So. Quarantine doesn’t appear to be going anywhere. We’ve learned a lot of things during this unexpected downtime. We learned how to bake bread. We’ve become better plant parents. We worked on honing our creativity. We worked on crafts. So why don’t we also take this as an opportunity to learn how to be slightly less horrible humans?

Ever since this period of isolation started, we’ve been flooded with memes and jokes about “how fat we’re going to get during quarantine”. Fitness influencers came to the sudden epiphany that they, too, have love handles, and decided to speak out for all chubby women. Recently, Argentine magazine CARAS framed a Dutch princess’s mere existence as “choosing a plus-size look”. The critical eye placed on the body of others, dressed up in supposed good intentions.

Maria Gentile, known as Marius to her friends, defines herself as an “anti-activist, anti-kindly-fatty, anti-political correctness, fat picket-line stone-thrower,” and she has a few things to tell us about it.

Marius, when did you realize you were in this fight? 

I’ve been overweight since I was three or four years old. That’s as far back as my concept of fatness goes. Other people took care of pointing out that my body was a fat body. I didn’t understand what they were referring to, because my body looked like those of people I loved the most, my mother and my grandfather. My grandfather was a tall, fat man. My mother was a fat woman who was always very unhappy with her body. Those were the bodies I had as reference points. I looked like them, and to me that was perfectly normal. But then the outside world came along to tell me “No. You are like this, and your family is also like this, and this means you are ugly.” At a very early age they implanted this idea that my body being this shape was a bad thing. My body being this shape meant that I was ugly. 

It was something that always came from other people, not from me. I never saw my body as something bad or something ugly. But I always received those comments. This is something that happens a lot, always receiving these negative comments about one’s body, it ends up affecting you. Especially when you’re very young. That’s what happened to me. I had a terrible time in primary school. I felt like I just didn’t fit in, like I was different, that I wasn’t fine just being the way I was. And that I would finally become happy the moment my body looked like everyone else’s. I saw myself as disproportionately gigantic. It made me feel awful.

At around 15 or 16, after many years of failed diets, forced upon my by other people and not born out of my own desire, I asked myself, “do I want to be skinny?” And I really didn’t. I didn’t want my body to be different from what it was. But I couldn’t bring myself to say this out loud. I couldn’t bring myself to mention it to other people because I thought this was a wrong mindset to have, or that I would be bullied if I expressed this notion. They wouldn’t understand where I was coming from.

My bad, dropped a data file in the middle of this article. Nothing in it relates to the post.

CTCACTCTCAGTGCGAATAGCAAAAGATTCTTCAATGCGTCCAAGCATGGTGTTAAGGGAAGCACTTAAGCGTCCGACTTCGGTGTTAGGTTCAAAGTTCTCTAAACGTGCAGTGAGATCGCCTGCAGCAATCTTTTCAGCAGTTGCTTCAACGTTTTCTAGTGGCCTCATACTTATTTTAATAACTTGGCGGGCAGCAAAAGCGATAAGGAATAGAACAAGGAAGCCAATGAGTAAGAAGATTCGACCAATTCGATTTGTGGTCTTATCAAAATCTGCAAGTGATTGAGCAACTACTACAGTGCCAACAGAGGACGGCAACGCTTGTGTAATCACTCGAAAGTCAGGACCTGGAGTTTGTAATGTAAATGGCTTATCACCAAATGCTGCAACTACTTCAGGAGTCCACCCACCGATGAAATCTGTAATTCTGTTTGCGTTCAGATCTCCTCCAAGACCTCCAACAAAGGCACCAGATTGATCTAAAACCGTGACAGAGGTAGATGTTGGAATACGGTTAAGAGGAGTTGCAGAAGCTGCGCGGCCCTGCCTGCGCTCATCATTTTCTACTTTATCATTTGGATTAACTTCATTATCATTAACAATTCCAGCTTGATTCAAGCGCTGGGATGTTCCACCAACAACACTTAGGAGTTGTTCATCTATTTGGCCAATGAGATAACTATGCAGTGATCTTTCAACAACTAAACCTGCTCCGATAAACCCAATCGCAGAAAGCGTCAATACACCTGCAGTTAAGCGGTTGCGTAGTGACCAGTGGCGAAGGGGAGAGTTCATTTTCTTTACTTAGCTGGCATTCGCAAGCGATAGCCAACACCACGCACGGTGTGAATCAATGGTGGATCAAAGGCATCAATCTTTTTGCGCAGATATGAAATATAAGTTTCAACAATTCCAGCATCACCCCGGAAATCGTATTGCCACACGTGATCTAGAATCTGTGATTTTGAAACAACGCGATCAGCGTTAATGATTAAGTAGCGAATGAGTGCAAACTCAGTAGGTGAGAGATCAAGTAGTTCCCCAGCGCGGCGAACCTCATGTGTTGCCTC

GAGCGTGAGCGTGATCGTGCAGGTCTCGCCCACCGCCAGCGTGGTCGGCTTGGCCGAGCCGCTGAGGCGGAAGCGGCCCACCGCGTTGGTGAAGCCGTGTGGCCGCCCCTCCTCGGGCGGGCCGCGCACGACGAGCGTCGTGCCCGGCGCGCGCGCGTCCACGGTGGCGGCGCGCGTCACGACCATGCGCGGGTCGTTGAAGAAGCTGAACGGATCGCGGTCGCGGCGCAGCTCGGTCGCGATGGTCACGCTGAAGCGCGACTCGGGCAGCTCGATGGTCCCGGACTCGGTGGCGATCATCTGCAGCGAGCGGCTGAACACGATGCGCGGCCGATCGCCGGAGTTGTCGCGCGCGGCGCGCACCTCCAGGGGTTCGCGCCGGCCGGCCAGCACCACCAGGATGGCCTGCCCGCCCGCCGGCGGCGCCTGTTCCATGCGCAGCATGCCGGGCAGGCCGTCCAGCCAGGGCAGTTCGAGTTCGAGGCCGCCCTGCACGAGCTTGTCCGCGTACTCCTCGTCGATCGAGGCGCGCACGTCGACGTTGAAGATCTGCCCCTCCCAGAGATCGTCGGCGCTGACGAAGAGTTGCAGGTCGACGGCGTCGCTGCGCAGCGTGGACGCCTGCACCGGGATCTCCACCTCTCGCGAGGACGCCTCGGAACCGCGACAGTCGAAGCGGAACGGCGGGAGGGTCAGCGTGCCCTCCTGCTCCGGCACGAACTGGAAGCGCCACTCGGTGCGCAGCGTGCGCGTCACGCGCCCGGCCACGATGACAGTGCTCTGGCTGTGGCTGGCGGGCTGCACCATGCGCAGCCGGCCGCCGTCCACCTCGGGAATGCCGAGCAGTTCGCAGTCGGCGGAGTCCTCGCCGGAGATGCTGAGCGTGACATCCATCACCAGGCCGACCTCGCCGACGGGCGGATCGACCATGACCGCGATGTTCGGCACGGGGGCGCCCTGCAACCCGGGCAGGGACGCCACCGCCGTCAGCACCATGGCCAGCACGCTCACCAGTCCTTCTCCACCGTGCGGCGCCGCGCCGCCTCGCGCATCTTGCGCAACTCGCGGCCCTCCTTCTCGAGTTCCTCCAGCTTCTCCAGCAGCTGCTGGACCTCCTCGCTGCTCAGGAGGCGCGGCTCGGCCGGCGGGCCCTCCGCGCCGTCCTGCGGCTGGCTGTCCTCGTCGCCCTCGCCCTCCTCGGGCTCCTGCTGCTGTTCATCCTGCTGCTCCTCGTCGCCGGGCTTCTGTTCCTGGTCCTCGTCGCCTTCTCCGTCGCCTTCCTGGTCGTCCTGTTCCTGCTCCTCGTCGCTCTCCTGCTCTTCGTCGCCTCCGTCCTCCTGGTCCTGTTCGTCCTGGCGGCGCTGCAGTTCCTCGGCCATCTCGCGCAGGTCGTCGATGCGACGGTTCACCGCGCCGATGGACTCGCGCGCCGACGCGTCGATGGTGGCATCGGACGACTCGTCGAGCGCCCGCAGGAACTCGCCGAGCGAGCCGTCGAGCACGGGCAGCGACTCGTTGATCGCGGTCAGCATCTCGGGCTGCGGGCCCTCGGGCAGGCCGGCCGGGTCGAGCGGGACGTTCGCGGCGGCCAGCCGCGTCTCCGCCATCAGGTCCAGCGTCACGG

When I was 21 or 22, I had a conversation about it with my mom. She was talking about needing to go to the nutritionist, telling me how I would have trouble when I decide to have children, that I was still young and had the chance to lose weight. This is when I told her that I didn’t want to lose weight. I looked her in the eye and said “I like how I am, I don’t want another body for myself. I really can’t imagine myself being skinny”. And I didn’t say this from a place of hopelessness, I said it from a desire not to be skinny. My mother responded by asserting that I was lying, that I was lazy, that I didn’t want to try. Because fat people aren’t happy. According to her, nobody could be happy with a fat body. My mom died convinced that her body was horrifying, disgusting, and that she was a failure for not being able to change it. Since the day she passed, I promised myself that I wouldn’t live my life lamenting my body and existence. That I wouldn’t live my life trying to change something that I didn’t feel was wrong. I’m not going to waste away the years. I’m going to live how I want to live, do the things I want to do, regardless of whether someone of my size “should” or “shouldn’t”. 

That was more or less seven years ago. Then I started to take on the attitude of “this is me existing. This is me doing what I wish to do. This body is the body I inhabit, my vehicle to traverse human existence. I’m sorry if others view it as an impediment to live my life how I choose to, but I’m going to keep doing it.” That’s when I realized that my militancy is simply to exist. To exist and show myself as I am and not give it too much thought or explanation. I don’t need to justify my existence. I started to live on my own terms, without justifying myself to anyone, and simply showing myself as I am.

How did things evolve from there, after you took such a firm stance?

I started getting into the world of photography, working with photographers in the trans-feminist world. Once I started interacting with other people in that world, they started to see me as a type of “self-love guide”. I instinctively started giving answers that were not expected of me. The whole self-love song-and-dance has me pretty exhausted. I had to find new answers to express myself more clearly, and support my way of thinking. I found myself in networks with a lot of fat people working on these issues. I discovered the world of activism. I started reading up on the subject. I got in touch with other people who were in it. Two years ago, after reading a lot about it and acknowledging the work of others, I wanted to learn even more about the subject and get deeper into activism. Even still, I don’t actually consider myself an activist.

Why don’t you consider yourself an activist? 

I consider myself “a person who wants to agitate. I find it a little pretentious to refer to myself as an activist, since all I do is to say what I feel and answer the questions of those around me. It’s almost expected that a fat person should be an activist, that anyone who represents a minority should be an activist. Sometimes you just don’t feel like doing that. Sometimes you just want to talk about your favorite band, or a movie you saw that blew your mind. You don’t feel like facing off against hateful trolls who are telling you you’re going to die every day. That’s the reason I don’t really see myself as an activist. I’m not saying it’s wrong to be. It’s great to be an activist! But I don’t consider myself to be in a position to take on that mantle. To call myself an activist I’d have to do more outside the virtual world, which isn’t really happening right now — what with the current pandemic. To me, being an activist means stepping out of that isolated virtual space, not just posting your genuine thoughts on social media. I’m not able to do that right now. This is why I consider myself “someone who wishes to agitate [for the cause]” and not “an activist”. Reaching out beyond the virtual plane is essential.

Why do you think people have such a hard time owning up to their fatphobia?